Stressing is an unnecessary evil when it comes to your mental health. Some consider it merely a bad habit that can be unlearned with practice.
Some think that stressing might serve a purpose for the brain by helping us to learn from past experiences and prepare for new ones.
Whether good or bad, stressing occupies our brain by concentrating on an unpredictable future that we can’t control.
It is said that depression is focusing on past events that you want to change, which worrying is focusing on future events that you have no control over. It might also be said about stressing that you only think you have no control over the future when you can actually choose to act to help get ready for whatever it is you are anxious about.
In this short article, we will look at active ways that you can help train your brain to stop worrying.
How To Train Your Brain To Stop Worrying!
Stop Your Brain From Worrying By Writing It Down
When you are training your brain to stop worrying, this one method is said to be the most effective. If your brain is keeping you up at night by thinking about something, put it down on paper or electronic format. Doing so lets your brain breathe a mental sigh of relief by no longer having to spend energy trying to remember these details.
If you’re stressing over what to serve for a gathering of good friends, write down ‘What to serve?’
Writing it down also is a way for you to put your brain on notice and tell your brain ‘This is important enough to make a note of.’
Your brain has now been alerted to put resources toward resolving this problem instead of being stressed or having to remember the important thing to stress over.
Why write it down? Scientists now have proof that chronic worriers might be chronic problem avoiders too. Researchers in the journal Anxiety, Stress & Coping provided worriers a chance to make a note of three possible outcomes for the circumstance they were worried about, then they analyzed their answers for practical solutions.
The researchers said ‘When participants’ problem elaborations were ranked for concreteness, both studies showed an inverse relationship between degree of worry and concreteness:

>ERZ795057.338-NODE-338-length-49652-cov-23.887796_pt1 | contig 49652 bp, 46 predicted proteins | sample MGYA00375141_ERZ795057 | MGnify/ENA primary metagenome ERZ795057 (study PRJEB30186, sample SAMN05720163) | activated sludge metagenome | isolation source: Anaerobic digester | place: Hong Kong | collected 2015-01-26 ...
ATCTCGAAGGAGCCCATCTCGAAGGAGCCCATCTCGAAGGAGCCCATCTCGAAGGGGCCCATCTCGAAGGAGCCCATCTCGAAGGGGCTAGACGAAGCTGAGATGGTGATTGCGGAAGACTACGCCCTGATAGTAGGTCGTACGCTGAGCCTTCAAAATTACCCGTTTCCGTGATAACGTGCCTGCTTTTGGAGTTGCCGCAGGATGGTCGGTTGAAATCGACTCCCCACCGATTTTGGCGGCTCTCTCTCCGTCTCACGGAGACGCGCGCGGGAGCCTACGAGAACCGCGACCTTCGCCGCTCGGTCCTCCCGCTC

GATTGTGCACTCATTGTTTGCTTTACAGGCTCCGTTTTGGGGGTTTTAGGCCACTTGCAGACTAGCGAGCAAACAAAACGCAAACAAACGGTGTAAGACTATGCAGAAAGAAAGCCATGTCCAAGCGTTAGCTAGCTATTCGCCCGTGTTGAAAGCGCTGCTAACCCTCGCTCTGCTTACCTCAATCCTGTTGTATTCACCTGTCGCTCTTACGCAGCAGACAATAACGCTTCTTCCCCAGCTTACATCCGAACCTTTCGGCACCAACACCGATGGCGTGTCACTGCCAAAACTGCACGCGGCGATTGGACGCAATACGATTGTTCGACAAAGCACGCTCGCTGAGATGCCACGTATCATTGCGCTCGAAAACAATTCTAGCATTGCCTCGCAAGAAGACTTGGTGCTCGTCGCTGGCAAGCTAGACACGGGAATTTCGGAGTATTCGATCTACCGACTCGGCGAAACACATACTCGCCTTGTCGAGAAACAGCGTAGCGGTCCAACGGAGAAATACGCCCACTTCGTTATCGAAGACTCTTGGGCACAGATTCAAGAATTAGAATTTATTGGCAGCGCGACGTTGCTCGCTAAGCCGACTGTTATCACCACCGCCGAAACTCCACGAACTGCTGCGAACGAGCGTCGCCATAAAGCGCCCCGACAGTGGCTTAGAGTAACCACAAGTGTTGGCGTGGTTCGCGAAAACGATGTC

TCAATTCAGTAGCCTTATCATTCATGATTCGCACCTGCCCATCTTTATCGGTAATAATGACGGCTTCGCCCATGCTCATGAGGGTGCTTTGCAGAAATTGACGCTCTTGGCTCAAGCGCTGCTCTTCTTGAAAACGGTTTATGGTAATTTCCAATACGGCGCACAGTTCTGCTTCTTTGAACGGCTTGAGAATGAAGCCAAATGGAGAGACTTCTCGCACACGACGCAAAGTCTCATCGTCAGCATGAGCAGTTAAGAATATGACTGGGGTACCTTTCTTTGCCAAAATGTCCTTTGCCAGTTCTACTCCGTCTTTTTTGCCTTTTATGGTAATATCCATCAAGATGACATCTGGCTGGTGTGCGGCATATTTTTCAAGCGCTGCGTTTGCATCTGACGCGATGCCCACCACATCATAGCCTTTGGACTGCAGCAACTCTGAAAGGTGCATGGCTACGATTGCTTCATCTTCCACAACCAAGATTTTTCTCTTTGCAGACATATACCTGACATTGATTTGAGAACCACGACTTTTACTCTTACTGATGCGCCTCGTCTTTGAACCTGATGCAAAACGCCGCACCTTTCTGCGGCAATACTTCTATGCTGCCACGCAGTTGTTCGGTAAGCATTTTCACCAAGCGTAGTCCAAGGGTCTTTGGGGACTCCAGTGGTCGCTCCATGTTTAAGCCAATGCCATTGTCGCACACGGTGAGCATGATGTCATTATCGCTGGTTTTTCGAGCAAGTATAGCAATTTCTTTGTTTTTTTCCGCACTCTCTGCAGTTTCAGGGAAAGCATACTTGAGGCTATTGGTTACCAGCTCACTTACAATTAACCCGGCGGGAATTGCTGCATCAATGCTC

The more participants worried about a given topic, the less concrete was the content of their elaboration. The results challenge the view that worry may promote better problem analyses. Rather, they conform to the view that worry is a cognitive avoidance response.’
Meditate For A Worry Free Brain
Meditation can help train your brain to stop worrying. Scientists in the journal Psychosomatic Medicine studied the impacts of meditation and discovered that meditation is especially good for minimizing cognitive anxiety, or stressing.
Although some people believe that they do not have time to practice meditation, meditation is as simple as choosing to close your eyes right now for 30 seconds or longer. The act of deciding to tune out other sources of stress is an active step to train your brain to stop worrying.
A few minutes where you consciously choose to avoid any non-natural sound in your life will allow you to get centered around what is crucial to you, now and in the future. Worrisome thoughts might come to you while you meditate, and this is normal.
Those who have mastered the art of brain training to stop worrying advise observing worrisome thoughts as they enter the mind and just watching them pass like clouds on a breezy day.
Exercise To Train Your Body And Your Brain To Stop Worrying
Worry is how your brain learns how to survive by choosing to activate the fight or flight system.
If a cougar jumps out at you, you instantly feel a rush of adrenaline, and this worry reaction is the same thing that is happening to your body when you worry, just at a much lower level over a longer period of time.
The same study in the journal Psychosomatic Medicine found that exercise, on the other hand, is good for when your body feels the signs of anxiety, like jitteriness. If your body feels less of the physical signs of stress, your mind will analyze that there must be less to worry about, due to the fact that the body is not in a state of heightened arousal.
Exercise seems to offer the body a secondary reason for the fast heart rate and sweating that we may feel on a small level when we stress. Exercise can help lower blood pressure, which is another physical sign of stress in the body.
If you can identify that you are worrying, opt for a 5-10 minute walk, outside if possible. Value the sights and noises of nature while focusing on the movement of your limbs and the breaths that you take.